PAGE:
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Takeaways from Banking conference-I
Apr 24, 2008

We recently attended the International Banking and Finance Conference organised by the Indian Merchants’ Chamber (IMC). This gave us a good perspective on the metamorphosis of the banking sector so far and offered interesting insights into where some industry stalwarts envision the sector going in the next two decades. The story so far…
The banking sector has witnessed a transformation of sorts in the last decade in terms of both operating metrics as well as business environment. Starting with overall NPA (non performing assets) levels of 8% to 10%, prime lending rates in the range of 13% to 15% and 25% of advances being in the ‘restructured category’ in 1996, the sector has come a long way and has evolved into a robust one, largely due to the turnaround of Indian corporates. This has also been possible through the RBI’s policy of merging the weak banks, particularly ones with CAR (capital adequacy ratio) of less than 9%, gross NPA in excess of 5% and return on assets lower than 0.25%. This involved a total of 77 amalgamations between the PSU and private sector and the private sector itself.

The largest banking entities in the public and private sector respectively, SBI and ICICI Bank enlisted some of the key tactics that helped them emerge as market leaders as well as transform the sector. These were sizing the scale of opportunity to drive capability, using scale as an advantage and being a relevant player. The banks themselves grew in size as well as scale, at the same time spotting and responding to opportunities. ICICI Bank, particularly, surpassed every other player in the financial domain across product categories in terms of market share.

SBI on the other hand managed to partially overcome its public sector work-culture through large scale training programmes. Both the banks also innovated and adopted the latest technology and re-engineered their businesses to suit domestic as well as global customers. An important ballpark figure that both the banks emphasised upon was the per capita income crossing the US$ 500 mark in early 2000, which is recognised by global banks as the early sign of rise in consumerism. Further, the current per capita income of US$ 1,000 is also seen as having the potential for change in aspiration levels and thereby sustain the momentum of demand for credit.

Then and now…
Indian banks 1998 2008
Players with Mcap > US$ 1 bn 1 13
Financial assets / GDP 96% 200%
Home loan market US$ 8 bn US$ 75 bn
PSU banks' share of PAT >85% <65%
     
ICICI Bank 1995 2008
Branches 6 1185
Customers < 1 m > 35 m
Usage of branches / ATMs 94% / 3% 10% / 41 %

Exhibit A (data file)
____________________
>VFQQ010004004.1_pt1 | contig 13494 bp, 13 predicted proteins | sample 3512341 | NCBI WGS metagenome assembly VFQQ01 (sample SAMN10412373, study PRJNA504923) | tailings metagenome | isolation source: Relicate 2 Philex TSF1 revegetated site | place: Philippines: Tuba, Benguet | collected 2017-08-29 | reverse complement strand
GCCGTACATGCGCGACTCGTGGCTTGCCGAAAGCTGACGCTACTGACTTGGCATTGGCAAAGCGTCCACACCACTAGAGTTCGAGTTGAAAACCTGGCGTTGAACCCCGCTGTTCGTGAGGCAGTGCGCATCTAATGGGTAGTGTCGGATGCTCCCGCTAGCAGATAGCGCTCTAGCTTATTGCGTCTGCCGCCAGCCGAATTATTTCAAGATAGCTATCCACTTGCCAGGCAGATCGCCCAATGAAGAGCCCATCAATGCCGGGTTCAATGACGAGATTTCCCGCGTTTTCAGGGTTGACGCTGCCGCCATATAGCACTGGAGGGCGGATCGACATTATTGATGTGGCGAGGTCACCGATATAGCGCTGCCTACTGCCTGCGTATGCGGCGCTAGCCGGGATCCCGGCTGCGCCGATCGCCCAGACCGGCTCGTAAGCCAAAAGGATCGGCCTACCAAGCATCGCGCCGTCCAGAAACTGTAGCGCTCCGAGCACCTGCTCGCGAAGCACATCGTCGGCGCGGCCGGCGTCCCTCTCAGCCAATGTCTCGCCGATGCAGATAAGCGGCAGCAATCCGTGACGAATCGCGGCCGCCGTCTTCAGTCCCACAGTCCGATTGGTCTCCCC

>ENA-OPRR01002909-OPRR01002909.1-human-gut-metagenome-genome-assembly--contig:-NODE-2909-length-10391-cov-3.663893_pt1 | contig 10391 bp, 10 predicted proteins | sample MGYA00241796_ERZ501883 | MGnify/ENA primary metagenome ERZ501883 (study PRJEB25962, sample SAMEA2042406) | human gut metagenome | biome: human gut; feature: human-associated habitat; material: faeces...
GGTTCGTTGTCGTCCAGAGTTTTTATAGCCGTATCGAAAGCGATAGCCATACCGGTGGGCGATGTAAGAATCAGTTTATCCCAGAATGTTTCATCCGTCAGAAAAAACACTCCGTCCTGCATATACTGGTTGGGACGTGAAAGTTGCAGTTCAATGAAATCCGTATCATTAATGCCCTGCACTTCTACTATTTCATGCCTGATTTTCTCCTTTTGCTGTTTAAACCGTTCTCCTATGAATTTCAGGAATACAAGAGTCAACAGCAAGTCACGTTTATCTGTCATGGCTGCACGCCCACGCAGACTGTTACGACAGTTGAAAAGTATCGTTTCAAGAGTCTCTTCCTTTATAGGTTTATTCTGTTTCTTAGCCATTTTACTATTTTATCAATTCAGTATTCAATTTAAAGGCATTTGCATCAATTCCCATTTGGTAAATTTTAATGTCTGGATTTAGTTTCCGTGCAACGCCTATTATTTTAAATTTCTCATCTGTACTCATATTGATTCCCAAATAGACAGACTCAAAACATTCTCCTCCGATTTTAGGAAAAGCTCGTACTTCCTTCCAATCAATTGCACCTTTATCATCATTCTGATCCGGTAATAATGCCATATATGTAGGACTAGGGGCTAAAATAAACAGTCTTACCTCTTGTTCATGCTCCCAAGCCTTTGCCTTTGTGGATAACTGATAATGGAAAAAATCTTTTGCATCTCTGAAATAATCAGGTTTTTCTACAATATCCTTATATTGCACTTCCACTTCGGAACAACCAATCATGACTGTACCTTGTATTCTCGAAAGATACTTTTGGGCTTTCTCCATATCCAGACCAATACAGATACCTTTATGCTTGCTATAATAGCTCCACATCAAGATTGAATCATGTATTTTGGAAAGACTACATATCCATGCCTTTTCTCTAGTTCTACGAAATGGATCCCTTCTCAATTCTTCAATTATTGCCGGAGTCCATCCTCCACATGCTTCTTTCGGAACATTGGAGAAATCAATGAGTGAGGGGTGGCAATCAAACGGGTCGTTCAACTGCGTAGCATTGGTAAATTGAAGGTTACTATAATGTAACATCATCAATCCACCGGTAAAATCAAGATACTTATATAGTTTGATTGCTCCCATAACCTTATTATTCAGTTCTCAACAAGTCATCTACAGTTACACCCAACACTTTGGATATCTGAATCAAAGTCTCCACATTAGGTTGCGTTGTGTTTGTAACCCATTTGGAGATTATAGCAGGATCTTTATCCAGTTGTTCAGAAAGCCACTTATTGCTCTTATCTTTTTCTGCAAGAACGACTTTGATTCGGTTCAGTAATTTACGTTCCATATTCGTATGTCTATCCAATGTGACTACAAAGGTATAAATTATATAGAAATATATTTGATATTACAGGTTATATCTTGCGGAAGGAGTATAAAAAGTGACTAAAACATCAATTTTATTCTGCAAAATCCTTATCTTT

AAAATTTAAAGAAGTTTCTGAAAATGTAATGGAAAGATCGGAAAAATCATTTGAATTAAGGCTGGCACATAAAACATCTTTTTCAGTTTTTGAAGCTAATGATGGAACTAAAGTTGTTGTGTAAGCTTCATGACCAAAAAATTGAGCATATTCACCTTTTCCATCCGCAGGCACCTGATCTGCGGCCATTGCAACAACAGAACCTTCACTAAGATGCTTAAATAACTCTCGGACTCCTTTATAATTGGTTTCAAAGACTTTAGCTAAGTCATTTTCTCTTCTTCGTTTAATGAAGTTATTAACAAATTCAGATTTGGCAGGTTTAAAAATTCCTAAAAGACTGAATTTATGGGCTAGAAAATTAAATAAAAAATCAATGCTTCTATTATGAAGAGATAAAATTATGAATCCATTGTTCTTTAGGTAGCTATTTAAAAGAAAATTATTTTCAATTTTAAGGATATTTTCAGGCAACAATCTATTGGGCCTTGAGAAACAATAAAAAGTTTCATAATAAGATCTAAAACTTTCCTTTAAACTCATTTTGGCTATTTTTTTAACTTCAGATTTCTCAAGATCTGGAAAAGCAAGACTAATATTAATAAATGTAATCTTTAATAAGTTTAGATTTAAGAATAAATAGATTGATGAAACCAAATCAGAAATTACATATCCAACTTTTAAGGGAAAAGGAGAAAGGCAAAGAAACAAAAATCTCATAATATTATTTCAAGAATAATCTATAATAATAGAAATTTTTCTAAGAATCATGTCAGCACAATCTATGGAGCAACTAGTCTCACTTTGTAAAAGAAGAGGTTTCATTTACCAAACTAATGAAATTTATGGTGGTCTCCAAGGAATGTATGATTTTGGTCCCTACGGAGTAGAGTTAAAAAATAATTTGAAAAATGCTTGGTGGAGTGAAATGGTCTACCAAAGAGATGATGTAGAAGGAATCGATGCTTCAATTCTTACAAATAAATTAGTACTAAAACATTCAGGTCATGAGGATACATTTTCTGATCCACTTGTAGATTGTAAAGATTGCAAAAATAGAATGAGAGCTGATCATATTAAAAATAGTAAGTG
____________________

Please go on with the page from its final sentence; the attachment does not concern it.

Per capita income US$ 500 m US$ 1000 m

Accounting norms – Global convergence
With the aim of converging the accounting norms of the Indian banking entities with that of their global counterparts, the Institute of Chartered Accountants of India (ICAI) is working towards converging the Indian Accounting Standards (IAS) to the globally adapted IFRS. This conversion will take place by FY10 and will cover all financial entities, listed companies and other Indian entities with turnover in excess of Rs 1 bn, borrowings in excess of Rs 250 m.

The global stalwarts
Global consulting major, McKinsey enlisted some of the banks that have globally emerged as the top 20 due to their competence across parameters.

  1. Banco Santander – This Spanish banking entity was the 6th largest in Spain in the last decade. Its aggressive retail strategy has positioned it amongst the frontrunners globally.

  2. Kookmin Bank – From being Korea’s largest banking entity, this bank not just gained in market capitalisation but also has the distinction of having one of the highest return on equity amongst banking entities (22% in 2007).

  3. Uni Credit – This Italian bank has grown its market capitalisation 45 times in the last 15 years.

  4. Itau – This Brazilian bank has emerged superior to the best banks globally in terms of its technological innovations.

  5. Wells Fargo - In the midst of subprime turmoil amongst the US banks, this bank has emerged as one of the best hedged. Over the last ten years, Wells Fargo has averaged a 1.6% return on assets and an 18.2% return on equity. Neither mortgage nor commercial real estate lending in any geographical area accounts for more than 2% of Wells Fargo's total loans. Further, Wells Fargo's focus on cross selling is well known. The company has a stated goal of doubling the average number of products per consumer from four to eight.

In the second part of this article, we shall discuss the banking industry’s vision for 2020.

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